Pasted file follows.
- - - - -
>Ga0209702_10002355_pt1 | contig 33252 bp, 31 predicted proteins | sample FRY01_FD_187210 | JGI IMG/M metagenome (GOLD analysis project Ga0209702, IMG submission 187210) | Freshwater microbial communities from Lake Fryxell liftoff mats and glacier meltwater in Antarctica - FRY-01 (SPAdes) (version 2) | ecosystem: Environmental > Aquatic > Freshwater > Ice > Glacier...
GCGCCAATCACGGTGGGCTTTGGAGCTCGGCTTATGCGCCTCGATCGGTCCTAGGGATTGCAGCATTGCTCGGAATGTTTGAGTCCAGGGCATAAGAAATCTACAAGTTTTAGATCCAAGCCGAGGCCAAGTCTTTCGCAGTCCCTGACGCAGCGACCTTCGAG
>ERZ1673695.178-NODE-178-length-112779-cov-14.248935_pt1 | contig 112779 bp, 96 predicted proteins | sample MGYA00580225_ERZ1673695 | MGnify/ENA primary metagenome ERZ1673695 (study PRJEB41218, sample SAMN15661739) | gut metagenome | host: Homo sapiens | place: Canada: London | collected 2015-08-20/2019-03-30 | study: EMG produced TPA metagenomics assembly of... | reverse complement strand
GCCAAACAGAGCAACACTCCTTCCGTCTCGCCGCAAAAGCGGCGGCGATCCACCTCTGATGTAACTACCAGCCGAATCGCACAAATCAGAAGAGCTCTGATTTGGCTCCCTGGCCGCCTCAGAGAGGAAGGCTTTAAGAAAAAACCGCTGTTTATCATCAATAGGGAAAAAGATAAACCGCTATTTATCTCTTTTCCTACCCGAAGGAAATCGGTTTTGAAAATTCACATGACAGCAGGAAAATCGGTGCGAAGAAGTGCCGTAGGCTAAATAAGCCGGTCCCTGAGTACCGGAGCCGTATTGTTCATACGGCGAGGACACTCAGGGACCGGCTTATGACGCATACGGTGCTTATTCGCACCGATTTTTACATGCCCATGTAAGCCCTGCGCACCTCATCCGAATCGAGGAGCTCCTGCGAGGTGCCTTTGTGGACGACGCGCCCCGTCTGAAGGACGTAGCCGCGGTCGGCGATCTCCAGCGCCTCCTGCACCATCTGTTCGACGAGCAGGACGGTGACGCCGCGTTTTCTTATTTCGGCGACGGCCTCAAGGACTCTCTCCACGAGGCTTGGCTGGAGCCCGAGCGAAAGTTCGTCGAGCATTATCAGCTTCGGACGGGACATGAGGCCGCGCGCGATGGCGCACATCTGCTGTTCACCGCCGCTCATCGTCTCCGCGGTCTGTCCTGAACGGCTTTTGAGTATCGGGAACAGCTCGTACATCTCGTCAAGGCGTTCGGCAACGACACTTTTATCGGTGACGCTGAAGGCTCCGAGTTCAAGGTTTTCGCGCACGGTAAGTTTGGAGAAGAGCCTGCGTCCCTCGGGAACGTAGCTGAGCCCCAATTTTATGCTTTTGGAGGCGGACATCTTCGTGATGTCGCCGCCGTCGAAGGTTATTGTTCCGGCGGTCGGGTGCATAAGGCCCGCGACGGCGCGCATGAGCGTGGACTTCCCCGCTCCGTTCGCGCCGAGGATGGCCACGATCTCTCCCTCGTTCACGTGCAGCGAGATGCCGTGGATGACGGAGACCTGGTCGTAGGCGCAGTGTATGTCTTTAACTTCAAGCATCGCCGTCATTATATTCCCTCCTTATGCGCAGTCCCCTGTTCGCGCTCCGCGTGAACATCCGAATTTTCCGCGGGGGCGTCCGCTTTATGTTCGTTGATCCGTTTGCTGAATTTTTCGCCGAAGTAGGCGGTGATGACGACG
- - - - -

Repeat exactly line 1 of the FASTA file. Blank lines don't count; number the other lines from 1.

>Ga0209702_10002355_pt1 | contig 33252 bp, 31 predicted proteins | sample FRY01_FD_187210 | JGI IMG/M metagenome (GOLD analysis project Ga0209702, IMG submission 187210) | Freshwater microbial communities from Lake Fryxell liftoff mats and glacier meltwater in Antarctica - FRY-01 (SPAdes) (version 2) | ecosystem: Environmental > Aquatic > Freshwater > Ice > Glacier...